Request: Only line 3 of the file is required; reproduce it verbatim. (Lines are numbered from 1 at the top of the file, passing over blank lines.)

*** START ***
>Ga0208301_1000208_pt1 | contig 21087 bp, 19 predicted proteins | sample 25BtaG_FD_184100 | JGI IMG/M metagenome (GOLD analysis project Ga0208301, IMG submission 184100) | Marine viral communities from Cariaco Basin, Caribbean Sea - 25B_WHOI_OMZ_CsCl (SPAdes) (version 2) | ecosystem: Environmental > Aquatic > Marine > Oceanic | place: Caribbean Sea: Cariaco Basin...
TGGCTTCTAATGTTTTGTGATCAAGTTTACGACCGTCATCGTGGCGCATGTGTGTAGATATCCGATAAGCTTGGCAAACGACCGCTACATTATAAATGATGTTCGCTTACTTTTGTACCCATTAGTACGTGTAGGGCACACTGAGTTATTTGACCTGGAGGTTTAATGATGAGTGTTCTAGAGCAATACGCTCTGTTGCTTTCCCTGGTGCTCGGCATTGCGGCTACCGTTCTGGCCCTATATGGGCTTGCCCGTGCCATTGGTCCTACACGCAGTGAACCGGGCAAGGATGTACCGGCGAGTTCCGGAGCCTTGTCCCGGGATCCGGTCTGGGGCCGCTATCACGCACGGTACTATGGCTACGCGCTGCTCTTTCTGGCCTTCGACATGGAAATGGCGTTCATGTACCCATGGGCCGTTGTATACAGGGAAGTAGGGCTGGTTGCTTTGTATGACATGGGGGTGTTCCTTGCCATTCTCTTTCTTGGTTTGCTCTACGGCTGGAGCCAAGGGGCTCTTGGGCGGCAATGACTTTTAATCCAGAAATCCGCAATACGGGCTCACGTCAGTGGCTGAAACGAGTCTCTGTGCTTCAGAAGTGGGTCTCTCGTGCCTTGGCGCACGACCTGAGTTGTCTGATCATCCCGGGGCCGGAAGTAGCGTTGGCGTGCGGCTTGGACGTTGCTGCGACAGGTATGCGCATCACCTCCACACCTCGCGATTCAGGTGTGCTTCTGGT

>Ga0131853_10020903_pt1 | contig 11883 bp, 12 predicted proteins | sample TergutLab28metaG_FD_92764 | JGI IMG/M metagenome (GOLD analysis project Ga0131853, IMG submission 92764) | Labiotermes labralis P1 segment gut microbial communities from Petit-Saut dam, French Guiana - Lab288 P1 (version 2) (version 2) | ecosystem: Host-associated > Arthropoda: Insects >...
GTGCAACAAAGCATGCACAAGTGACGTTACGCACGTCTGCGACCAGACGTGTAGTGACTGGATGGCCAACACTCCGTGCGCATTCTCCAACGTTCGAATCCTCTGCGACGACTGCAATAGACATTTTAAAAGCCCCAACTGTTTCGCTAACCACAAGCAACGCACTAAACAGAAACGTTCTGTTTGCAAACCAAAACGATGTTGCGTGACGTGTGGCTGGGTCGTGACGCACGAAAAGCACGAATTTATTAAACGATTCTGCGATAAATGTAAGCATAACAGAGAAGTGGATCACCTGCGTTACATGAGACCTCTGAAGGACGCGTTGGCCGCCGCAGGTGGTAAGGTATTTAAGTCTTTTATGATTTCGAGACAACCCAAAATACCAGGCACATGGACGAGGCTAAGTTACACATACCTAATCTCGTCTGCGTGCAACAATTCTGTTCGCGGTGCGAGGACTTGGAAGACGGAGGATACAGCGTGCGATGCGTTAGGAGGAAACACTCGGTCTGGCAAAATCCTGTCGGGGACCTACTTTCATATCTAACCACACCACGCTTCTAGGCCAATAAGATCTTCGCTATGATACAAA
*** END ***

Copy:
>Ga0131853_10020903_pt1 | contig 11883 bp, 12 predicted proteins | sample TergutLab28metaG_FD_92764 | JGI IMG/M metagenome (GOLD analysis project Ga0131853, IMG submission 92764) | Labiotermes labralis P1 segment gut microbial communities from Petit-Saut dam, French Guiana - Lab288 P1 (version 2) (version 2) | ecosystem: Host-associated > Arthropoda: Insects >...